Jay Peak has developed a new hotel and Disney-esque water park, financed largely with private funding through the Federal EB-5 program. Much more is promised for the next phase. A jaw-dropping six hundred million dollars of EB-5 fueled foreign investment may transform the area: more lodges, hotels, condos and a new state-of-the-art hi-tech bio-tech medical factory are planned, which will, of course, bring jobs. The project is likely to produce change fast and furious enough to stir fears of its overall impact on the community.
The proposal by AnC Bio Vermont chairman Ariel Quiros stands out among the hotels and condos. Land and buildings for the hi-tech medical facility have been purchased, and reports say they will invest $110 million dollars; when completed the factory will generate “in excess” of 3,000 direct and indirect EB-5 jobs.
In support of the project a couple slickly produced promo videos, one featuring Governor Shumlin and Senator Leahy, can be seen online. Some PR releases can be found too, and one from 2011 mentions a new AnC Bio facility in China.
According to a 2011 business report AnC Bio of South Korea …
owns a state-of-the-art cGMP cell culturing facility for stem cell therapies including research, development, and manufacturing of biomedical devices and therapies.
In January 2011 as part of a $4 million investment, AnC Bio Holdings’ Ariel Quiros was given a seat on the board of Bioheart as part of a subscription agreement (early stages of a merger) deal between the two companies. Three months later he was removed from the Bioheart board due to AnC Bio Holdings’ failure to meet its payment obligations. AnCBio had made only one payment of $400,000 of the agreed installments.The tsunami that struck Japan that year was blamed.
Incidentally, AnC Bio’s Vermont chairman also owns G.S.I., a clothing and consumer electronics importing firm based in Dade County, Florida.
Since an actual “brick and mortar” bio=tech manufacturing facility is planned for Vermont, I was hoping to find an old-fashioned image of a sleek AnC-owned factory with manicured lawn and company sign pictured online, but there is none. Yet AnCBio.com is still interesting. At the R & D Center you can click any of the three categories – Cell Therapy, Artificial Organs, and Digital Researches – and you will find that the pages linked to are blank, apparently labeled In preparation for the Vermont project. The latest information in the News Release area is from April 2008. With the ongoing PR push here in Vermont it looks like either bad planning or ineptitude to not keep this section current.
[But wait, there’s more!]
Much of AnC Bio Vermont’s hopes hinge not only on the federal EB-5 program-supplied funding but on the FDA granting approval for its artificial heart device used in surgery. Aha! Well now this is what makes the next category on AnCBio.com interesting.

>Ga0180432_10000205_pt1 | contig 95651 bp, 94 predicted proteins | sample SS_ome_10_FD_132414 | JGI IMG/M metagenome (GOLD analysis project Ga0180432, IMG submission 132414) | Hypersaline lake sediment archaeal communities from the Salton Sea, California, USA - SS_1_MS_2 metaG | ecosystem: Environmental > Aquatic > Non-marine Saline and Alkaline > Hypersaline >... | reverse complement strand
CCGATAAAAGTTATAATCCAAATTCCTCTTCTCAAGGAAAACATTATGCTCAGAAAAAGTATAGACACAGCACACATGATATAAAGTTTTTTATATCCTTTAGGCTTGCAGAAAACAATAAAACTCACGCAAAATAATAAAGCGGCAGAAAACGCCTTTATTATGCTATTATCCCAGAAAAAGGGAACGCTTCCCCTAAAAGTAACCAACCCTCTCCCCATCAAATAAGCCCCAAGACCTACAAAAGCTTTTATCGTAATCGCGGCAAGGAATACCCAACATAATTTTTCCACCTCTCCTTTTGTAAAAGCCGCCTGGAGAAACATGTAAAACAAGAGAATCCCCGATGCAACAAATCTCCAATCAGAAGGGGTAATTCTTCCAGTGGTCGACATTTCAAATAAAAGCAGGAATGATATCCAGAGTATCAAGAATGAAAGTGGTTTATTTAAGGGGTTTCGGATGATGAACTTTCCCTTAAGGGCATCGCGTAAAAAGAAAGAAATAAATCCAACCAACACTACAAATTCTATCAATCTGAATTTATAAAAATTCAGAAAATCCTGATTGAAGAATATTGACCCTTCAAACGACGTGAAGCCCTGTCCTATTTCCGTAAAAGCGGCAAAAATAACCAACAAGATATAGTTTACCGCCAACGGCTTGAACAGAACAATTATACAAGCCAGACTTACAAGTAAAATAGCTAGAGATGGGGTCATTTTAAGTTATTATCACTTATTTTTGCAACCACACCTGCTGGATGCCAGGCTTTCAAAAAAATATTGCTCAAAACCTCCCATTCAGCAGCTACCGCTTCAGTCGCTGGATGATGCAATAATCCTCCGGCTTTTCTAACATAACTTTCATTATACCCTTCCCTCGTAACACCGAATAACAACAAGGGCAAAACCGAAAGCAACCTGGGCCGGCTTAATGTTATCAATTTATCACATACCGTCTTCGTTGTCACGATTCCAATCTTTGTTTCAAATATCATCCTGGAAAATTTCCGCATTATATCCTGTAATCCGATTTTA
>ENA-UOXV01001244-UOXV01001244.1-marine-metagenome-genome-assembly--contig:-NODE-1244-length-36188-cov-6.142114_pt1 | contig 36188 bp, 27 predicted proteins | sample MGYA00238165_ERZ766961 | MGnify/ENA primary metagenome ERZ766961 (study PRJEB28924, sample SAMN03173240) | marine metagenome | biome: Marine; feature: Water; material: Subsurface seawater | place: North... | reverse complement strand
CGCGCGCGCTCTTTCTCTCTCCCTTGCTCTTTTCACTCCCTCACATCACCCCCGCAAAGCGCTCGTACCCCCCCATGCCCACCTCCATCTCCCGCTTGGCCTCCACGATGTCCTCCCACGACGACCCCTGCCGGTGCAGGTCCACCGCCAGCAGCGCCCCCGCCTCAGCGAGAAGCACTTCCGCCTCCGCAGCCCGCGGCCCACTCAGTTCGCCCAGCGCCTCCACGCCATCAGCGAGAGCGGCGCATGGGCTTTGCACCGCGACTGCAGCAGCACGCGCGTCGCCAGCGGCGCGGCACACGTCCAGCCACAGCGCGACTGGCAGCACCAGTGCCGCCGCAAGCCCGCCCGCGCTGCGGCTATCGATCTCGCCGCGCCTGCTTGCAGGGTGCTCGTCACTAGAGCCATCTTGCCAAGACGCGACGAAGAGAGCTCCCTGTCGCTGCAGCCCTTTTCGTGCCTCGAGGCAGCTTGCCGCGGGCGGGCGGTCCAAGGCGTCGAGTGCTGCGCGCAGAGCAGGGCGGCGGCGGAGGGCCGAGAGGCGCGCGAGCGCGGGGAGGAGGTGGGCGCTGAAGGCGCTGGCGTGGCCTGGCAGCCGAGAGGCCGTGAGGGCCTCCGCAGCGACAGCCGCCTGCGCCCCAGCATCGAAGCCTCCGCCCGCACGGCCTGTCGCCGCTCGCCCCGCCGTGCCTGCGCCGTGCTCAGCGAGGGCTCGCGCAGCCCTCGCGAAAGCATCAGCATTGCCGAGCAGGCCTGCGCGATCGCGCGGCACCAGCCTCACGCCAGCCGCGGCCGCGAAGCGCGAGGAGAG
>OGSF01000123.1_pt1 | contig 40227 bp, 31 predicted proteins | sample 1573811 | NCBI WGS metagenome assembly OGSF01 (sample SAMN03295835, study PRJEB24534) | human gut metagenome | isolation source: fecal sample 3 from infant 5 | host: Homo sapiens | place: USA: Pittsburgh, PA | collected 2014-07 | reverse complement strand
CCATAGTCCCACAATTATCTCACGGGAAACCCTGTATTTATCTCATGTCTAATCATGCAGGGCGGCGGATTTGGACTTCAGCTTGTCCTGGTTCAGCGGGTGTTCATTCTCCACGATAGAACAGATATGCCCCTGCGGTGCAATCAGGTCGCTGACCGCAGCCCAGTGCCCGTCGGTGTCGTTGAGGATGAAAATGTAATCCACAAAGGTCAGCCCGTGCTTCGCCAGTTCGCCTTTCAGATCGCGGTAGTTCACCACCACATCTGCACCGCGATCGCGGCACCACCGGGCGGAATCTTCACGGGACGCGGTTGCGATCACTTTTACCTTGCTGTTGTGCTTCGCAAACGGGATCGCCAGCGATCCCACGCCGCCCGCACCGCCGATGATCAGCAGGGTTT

In the about us section under intellectual property are found seventeen medical process and device patent application notices. Who needs “ brick and mortar” if AnC bio holds useful issued patents and procedures? This “intellectual property” is where the investment value may reside.
The list of intellectual property consists of seventeen items dated from 2001 to 2007. One is listed as issued in three countries; Republic of S. Korea, USA, and Singapore. Okay, maybe this website just hasn’t been fluffed, dusted, or updated lately, which probably isn’t unusual; surely more detailed reports must be available elsewhere.
Company history could be considered as a measure in terms of future performance. AnC Bio was once called The Sports Seoul 21 Company Ltd., and is located at 10th Floor, H&S Tower 119-2 Nonhyun-Dong, Gangnam-Gu, Seoul, Korea. It has been there since 2009 when Ariel Quiros (now chairman of AnC Bio Vermont) arrived at the ten-year-old Sports Seoul 21 Ltd., along with the new name.
Business profiles done at the time of the name change and some recent profiles online describe AnCBio like this:
The company publishes and prints daily sports newspapers which contain news contents covering various sports including baseball, football, golf and basketball as well as entertainment news. It also offers both printed and online content, and provides links to community-specific information sources for shopping, travel and real estate on its Website. In addition, the company is involved in sports and entertainment related event businesses in South Korea. […] Sports Seoul 21 LTD was incorporated in December 1999.
Dozens of foreign investors are still needed to plunk down their $500,000 green card investment [fee] to kickstart construction of AnC Bio’s Northeast Kingdom medical manufacturing plant. Once the plant is completed and operating in the US, AnC hopes to leverage that fact to speed FDA approval of their artificial heart device.
So, a foreign-based firm that was mostly involved in clothing, consumer electronics, and “sports information” suddenly plans a major factory in a low-income area in hopes of getting federal approval of its apparently not-yet-patented-in-the-US surgical devices. As an investment for EB-5 folks looking for some return beyond their green cards, this sounds more like two-thirds of The Music Man’s seventy-six trombones plus one third Dr. Frankenstein.
Or just maybe it is fast-track EB-5 boosterism. When speaking to a Vermont newspaper about AnC’s bold plans Ariel Quiros said, the company [AnC bio] will “write new history,” , and also noted “They called me a mad scientist, but what the world sees as a risk, I continue to pursue it, and pursue it and pursue it.
Watch out NEK – and Vermont! Make sure you’re not selling the family cow for magic beans, only to run into a mean and hungry giant.